At which point in my mind I hear the sound of screeching brakes.

I’ve seen this kind of objection play out before, sure, in contexts where someone has dared talk explicitly about consent — it’s happened often enough that I can’t even remember specifics of when or where.  What gets me is not the confusion over implicit communication, or even how readily someone jumps to assure them, “No, not at all!  You’ve merely misunderstood the message.  I wouldn’t dare impugn your honor, my 100% ethical friend who has never done anything wrong!”

What gets me is how consistently there’s always someone, even a complete stranger, ready to interject this way in the first place and essentially say, “You trust me, right?  You have faith in me, right?  You believe I’m not a rapist, right?”

And I’m like… the heck?  I don’t even know you.  I probably wouldn’t be rock-solid certain of those things even if I did know you.  Why are you expecting anyone, let alone strangers on the internet, to assure you how much they’re sure you’ve never raped?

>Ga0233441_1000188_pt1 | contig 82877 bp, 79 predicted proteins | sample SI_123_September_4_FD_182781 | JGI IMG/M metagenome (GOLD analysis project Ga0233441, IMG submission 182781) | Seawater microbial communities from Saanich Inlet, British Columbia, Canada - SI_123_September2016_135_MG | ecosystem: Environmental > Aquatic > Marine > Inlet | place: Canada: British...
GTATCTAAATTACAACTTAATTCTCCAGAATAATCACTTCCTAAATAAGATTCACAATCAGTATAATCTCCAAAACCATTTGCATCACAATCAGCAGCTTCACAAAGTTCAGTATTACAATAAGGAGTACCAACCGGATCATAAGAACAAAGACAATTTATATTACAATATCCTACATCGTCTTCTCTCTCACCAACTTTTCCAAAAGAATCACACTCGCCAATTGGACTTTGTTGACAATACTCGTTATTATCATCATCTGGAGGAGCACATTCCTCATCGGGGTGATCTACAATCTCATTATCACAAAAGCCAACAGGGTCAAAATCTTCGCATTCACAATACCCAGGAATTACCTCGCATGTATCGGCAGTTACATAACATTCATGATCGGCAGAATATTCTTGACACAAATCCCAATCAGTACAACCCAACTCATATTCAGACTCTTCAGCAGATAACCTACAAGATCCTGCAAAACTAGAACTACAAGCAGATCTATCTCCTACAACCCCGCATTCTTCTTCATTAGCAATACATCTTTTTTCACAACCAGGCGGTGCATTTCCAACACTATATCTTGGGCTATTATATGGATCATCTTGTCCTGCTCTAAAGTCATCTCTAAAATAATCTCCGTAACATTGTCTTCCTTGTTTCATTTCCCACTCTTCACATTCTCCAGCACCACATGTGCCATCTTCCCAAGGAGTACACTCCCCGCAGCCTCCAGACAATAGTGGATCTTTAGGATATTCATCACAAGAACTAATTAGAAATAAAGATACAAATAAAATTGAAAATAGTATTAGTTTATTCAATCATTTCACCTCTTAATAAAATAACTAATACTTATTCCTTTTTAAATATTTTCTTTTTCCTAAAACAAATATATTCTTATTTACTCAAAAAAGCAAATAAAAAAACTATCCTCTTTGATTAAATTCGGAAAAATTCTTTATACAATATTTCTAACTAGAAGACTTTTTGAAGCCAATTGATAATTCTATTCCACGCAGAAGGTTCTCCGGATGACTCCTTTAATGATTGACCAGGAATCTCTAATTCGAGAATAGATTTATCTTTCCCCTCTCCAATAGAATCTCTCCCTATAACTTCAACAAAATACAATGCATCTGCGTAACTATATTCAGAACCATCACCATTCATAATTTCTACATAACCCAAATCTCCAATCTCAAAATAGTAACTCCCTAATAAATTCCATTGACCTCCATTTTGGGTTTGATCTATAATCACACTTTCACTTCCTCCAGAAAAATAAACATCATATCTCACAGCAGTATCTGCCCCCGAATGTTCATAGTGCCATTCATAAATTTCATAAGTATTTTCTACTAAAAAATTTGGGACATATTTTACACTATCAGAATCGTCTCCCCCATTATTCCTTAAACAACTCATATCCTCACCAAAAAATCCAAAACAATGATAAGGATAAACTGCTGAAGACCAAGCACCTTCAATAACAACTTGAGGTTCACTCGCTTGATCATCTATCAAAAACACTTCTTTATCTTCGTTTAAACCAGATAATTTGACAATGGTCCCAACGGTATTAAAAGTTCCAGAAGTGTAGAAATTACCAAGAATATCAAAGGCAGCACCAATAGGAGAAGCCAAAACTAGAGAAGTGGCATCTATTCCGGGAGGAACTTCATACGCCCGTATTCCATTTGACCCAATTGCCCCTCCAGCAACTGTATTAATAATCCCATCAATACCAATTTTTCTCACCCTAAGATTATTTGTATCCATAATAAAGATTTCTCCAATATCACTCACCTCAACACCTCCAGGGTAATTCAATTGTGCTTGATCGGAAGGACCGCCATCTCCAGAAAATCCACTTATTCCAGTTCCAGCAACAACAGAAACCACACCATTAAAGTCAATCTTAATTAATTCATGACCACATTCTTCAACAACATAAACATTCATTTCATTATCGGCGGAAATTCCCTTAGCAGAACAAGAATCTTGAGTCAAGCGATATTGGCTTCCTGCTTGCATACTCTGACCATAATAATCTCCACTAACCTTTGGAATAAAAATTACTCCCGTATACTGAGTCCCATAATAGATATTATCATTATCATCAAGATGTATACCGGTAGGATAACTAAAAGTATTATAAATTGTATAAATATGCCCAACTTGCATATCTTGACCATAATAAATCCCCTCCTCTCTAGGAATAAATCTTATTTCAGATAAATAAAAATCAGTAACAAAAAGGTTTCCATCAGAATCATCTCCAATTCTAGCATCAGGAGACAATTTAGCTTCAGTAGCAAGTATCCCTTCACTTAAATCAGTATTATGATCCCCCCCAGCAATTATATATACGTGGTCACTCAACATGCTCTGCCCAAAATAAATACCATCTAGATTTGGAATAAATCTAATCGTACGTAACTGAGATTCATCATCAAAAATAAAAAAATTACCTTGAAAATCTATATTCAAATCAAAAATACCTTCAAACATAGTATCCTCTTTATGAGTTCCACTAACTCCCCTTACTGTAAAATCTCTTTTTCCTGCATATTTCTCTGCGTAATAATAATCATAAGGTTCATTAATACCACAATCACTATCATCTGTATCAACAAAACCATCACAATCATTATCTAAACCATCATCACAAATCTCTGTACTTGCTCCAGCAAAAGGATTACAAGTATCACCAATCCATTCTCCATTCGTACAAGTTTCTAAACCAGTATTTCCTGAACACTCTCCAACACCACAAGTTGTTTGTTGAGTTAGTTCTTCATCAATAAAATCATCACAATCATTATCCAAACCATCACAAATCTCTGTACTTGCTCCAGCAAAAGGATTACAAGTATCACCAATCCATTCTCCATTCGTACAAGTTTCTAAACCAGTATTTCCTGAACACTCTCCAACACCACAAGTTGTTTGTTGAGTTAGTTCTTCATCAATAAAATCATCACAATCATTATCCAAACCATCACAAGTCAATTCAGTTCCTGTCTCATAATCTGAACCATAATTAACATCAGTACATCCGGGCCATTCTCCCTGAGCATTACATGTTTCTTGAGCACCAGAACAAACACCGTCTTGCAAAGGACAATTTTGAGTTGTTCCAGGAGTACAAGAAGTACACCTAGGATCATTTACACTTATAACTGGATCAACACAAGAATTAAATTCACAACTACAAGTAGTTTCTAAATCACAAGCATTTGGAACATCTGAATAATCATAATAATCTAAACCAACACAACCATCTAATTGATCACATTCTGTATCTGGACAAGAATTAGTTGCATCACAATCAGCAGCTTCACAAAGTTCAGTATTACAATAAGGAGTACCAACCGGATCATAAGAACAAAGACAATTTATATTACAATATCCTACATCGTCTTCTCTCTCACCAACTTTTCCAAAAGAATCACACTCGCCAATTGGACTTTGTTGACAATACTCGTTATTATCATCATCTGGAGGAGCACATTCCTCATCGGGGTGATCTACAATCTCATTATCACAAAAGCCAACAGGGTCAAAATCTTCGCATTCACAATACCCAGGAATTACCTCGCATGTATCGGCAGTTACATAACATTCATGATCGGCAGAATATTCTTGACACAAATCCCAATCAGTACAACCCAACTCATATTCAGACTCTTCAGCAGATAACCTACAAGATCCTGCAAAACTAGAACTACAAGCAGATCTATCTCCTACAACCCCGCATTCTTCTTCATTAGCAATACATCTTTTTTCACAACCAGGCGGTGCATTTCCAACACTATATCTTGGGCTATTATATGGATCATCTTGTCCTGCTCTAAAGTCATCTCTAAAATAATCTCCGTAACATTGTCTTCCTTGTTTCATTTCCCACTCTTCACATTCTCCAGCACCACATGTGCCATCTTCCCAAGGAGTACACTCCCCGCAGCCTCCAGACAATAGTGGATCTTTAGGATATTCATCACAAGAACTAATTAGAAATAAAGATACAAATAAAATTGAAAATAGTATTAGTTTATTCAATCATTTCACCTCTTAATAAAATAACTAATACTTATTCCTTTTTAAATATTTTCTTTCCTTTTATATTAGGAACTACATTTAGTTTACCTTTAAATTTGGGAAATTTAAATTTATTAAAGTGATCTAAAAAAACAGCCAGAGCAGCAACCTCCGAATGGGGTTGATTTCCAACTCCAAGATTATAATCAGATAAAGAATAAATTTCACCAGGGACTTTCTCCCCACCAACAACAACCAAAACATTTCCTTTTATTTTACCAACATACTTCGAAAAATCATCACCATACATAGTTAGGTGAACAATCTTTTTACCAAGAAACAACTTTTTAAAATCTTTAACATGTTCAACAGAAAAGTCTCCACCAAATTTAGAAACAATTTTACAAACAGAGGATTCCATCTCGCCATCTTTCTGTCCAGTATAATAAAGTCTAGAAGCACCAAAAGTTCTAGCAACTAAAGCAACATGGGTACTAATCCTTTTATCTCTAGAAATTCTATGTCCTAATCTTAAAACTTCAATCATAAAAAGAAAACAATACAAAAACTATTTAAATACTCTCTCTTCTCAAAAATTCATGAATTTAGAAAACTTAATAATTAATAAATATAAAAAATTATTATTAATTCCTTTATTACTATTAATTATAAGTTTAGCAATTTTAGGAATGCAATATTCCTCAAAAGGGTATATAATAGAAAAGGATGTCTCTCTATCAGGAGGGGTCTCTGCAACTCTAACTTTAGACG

Note that this is different from the anxious uncertainty of “oh man, I’m scared I may have hurt someone.”  This is something else.  This is “Excuse me, are you suggesting that I, Me, a Good Person, am somehow not flawless?  For I, Me, a Good Person, have in fact done the-things-that-I’m-interpreting-you-as-saying-are-unethical, so clearly you ought to be ashamed of yourself, or at least explain in a way that clears my name.”

I shouldn’t even have a dog in this hunt, since I don’t group communication and consent as the same thing anyway.  But geez, it bothers me, people thinking they’re entitled to automatic couldn’t-possibly-be-a-rapist trust, or even couldn’t-possibly-need-to-improve-on-the-communication-front trust.  I try to mentally give everyone a null value there.  And from the consistency with which I see “No I’m sure you’re fiiiiiine”-type answers, it almost sounds like not-automatically-placing-unwarranted-trust-in-people is some kind of taboo, if not simply unconsidered as an option.